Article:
Virtual customer service is essentially service delivered to customers using AI (Artificial Intelligence) powered technology. It can take on different forms, but the premise is the same. Instead of relying on a live agent, contact centers can implement AI virtual agents to provide customers with the help they need. AI virtual agents can be pre-programmed with answers to common customer questions. They can take payments and give customers routine account updates. They can also learn and adapt better to customers’ needs and implement what they learn in future conversations. With the ability to stay online 24/7 virtual customer service agents are a great solution for companies that need to be available for customers all day and night.
Virtual customer service can be delivered through IVR, chat, SMS, and email. IVR virtual customer service can look like a customer calling after hours needing to check in on the status of an order. With an IVR, the customer can speak their selections to a virtual agent. The virtual agent can understand and interpret what the customer is saying and provide them with an answer. Webchat can also deliver a type of virtual customer service. By using bots, call centers can help customers perform self-service tasks or get them routed to the right agent. Bots are pre-programmed applications that can “talk” to customers through a chat platform on a company’s website. SMS works the same way. If a call center sends out a mass text to customers about a new product, a virtual customer service agent can help narrow down interested prospects. A bot can ask each customer to confirm interest by pressing a number, and agents can use that information to follow up on leads.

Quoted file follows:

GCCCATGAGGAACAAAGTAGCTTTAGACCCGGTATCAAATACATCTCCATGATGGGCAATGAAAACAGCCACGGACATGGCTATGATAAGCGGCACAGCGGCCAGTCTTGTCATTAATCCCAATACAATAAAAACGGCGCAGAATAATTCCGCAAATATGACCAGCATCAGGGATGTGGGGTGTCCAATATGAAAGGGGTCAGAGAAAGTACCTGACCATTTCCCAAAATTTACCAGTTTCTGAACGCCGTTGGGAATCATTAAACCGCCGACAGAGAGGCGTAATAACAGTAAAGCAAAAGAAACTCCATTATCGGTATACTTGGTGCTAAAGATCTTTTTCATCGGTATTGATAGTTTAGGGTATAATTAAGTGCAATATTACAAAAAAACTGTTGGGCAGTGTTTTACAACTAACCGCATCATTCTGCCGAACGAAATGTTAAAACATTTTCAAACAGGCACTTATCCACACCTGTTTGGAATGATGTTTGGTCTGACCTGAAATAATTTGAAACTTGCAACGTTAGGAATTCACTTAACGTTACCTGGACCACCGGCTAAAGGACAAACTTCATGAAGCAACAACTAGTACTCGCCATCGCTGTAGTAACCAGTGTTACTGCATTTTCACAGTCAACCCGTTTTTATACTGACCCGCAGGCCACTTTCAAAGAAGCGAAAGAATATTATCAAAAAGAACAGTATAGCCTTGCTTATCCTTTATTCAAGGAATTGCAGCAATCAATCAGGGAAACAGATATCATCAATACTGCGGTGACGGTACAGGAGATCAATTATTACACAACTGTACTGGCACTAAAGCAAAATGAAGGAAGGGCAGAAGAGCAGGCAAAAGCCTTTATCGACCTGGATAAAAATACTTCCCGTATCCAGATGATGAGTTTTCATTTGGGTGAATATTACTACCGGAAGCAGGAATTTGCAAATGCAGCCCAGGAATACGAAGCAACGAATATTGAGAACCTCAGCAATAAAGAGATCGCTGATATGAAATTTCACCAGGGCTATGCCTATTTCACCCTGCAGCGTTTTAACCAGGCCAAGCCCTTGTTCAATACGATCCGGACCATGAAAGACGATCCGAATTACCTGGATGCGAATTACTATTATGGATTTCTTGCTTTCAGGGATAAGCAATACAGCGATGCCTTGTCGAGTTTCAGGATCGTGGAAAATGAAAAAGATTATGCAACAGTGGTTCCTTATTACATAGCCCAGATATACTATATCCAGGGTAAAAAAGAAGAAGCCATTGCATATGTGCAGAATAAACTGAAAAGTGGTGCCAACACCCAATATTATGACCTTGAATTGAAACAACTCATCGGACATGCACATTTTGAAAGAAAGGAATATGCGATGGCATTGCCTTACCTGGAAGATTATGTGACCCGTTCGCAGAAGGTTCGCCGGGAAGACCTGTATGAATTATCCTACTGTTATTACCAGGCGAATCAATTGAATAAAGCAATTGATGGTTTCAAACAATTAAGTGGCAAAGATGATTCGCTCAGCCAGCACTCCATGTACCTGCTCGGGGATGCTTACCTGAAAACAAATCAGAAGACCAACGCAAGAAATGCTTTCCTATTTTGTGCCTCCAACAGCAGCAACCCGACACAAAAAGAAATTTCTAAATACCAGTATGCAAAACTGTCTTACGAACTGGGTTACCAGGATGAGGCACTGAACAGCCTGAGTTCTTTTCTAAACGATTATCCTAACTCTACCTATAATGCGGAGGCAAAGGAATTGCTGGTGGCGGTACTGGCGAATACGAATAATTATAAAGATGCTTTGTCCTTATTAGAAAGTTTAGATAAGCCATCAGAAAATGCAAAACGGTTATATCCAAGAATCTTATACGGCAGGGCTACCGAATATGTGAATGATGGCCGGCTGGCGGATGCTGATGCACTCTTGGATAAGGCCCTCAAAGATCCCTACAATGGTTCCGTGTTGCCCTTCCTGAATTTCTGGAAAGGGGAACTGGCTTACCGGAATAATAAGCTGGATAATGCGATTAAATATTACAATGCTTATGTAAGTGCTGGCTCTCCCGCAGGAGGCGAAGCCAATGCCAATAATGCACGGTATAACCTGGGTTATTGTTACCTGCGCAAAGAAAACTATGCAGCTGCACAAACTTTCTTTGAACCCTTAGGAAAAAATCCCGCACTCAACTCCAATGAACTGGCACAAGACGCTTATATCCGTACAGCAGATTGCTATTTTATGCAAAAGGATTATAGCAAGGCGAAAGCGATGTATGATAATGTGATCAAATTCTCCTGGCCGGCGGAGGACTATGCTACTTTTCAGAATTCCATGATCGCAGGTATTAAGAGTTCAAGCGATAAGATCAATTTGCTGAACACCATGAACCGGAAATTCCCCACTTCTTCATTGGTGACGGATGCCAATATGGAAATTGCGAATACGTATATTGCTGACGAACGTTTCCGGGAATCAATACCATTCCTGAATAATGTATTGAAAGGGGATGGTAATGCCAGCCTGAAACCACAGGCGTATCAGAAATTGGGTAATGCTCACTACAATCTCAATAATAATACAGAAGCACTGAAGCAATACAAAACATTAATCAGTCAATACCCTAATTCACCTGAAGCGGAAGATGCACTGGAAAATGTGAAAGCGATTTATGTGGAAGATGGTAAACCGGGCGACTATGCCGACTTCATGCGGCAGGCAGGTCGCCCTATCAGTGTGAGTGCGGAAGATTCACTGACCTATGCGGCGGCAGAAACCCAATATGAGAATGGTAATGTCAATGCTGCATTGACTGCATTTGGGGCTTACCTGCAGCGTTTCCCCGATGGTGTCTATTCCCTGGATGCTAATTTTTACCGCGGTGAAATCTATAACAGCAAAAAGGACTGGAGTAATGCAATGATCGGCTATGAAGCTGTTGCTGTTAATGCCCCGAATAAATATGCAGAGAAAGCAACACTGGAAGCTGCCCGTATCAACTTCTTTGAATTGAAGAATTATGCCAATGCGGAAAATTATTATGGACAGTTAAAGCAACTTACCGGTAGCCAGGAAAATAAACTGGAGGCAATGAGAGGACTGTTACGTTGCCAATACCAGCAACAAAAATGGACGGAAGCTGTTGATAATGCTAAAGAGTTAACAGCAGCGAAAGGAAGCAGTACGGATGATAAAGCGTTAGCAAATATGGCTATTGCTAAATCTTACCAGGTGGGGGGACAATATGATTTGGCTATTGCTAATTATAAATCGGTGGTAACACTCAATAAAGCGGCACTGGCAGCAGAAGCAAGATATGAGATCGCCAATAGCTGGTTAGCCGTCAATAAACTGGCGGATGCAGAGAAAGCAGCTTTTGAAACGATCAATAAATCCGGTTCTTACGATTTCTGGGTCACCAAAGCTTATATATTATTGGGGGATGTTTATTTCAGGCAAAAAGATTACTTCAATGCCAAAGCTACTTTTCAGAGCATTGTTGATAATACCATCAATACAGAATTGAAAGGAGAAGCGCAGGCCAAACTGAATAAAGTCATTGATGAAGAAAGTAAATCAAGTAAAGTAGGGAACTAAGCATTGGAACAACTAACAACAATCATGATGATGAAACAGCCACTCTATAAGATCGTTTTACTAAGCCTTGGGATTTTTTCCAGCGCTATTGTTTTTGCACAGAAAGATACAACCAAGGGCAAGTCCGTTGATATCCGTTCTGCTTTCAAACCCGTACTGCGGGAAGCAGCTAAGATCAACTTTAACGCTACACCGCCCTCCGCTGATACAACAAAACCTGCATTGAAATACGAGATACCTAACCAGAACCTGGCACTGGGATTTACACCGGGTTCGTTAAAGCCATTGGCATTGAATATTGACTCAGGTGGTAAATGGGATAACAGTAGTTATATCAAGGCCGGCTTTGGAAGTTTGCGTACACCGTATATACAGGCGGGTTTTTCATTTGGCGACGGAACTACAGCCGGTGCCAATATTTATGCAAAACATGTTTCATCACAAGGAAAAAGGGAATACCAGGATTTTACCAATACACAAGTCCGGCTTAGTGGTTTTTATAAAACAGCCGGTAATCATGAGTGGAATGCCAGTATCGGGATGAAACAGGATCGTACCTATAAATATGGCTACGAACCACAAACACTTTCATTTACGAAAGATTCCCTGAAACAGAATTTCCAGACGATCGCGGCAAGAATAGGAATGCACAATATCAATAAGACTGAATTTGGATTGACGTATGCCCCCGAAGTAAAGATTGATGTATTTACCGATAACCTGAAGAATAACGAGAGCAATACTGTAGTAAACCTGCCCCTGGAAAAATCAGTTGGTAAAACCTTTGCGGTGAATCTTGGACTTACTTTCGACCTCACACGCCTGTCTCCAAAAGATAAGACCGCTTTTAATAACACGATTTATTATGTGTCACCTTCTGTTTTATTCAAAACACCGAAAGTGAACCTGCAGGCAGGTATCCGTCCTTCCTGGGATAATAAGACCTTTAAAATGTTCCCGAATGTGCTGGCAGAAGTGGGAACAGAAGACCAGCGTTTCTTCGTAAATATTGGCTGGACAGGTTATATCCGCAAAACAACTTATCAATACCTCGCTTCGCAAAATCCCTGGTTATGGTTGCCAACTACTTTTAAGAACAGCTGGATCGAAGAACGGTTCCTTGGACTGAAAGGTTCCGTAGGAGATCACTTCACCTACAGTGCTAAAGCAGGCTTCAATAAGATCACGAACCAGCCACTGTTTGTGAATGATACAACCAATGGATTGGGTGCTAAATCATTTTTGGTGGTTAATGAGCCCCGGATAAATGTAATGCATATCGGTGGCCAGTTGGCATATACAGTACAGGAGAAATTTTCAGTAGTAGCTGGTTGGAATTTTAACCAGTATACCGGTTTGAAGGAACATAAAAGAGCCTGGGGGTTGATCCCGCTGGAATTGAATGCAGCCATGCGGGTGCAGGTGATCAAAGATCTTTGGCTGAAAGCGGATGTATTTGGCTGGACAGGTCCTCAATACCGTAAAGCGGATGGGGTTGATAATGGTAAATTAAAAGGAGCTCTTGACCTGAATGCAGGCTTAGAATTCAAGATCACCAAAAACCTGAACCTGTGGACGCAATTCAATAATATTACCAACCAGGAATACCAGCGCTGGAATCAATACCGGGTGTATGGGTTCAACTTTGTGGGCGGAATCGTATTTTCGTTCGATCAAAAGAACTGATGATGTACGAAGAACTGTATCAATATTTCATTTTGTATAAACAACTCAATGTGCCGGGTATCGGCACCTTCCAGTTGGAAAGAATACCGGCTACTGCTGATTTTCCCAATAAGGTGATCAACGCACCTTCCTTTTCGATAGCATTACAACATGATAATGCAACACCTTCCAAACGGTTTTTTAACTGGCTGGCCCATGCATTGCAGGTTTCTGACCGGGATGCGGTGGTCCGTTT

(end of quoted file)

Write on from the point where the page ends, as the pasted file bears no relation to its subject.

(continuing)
More Virtual Service Resources for Call and Contact Centers
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At their most fundamental level, chatbots are AI-driven computer programs that simulate human conversation and allow interactions with digital devices to unfold as if chatting with a real person. A chatbot can be a catch-all term that describes any automated voice or digital interaction. Chatbots rely on rule-based configuration, which means they require human input to evolve and change. For instance, a chatbot won’t automatically know when a new knowledge base FAQ article can answer a customer query—you have to tell it to surface that information.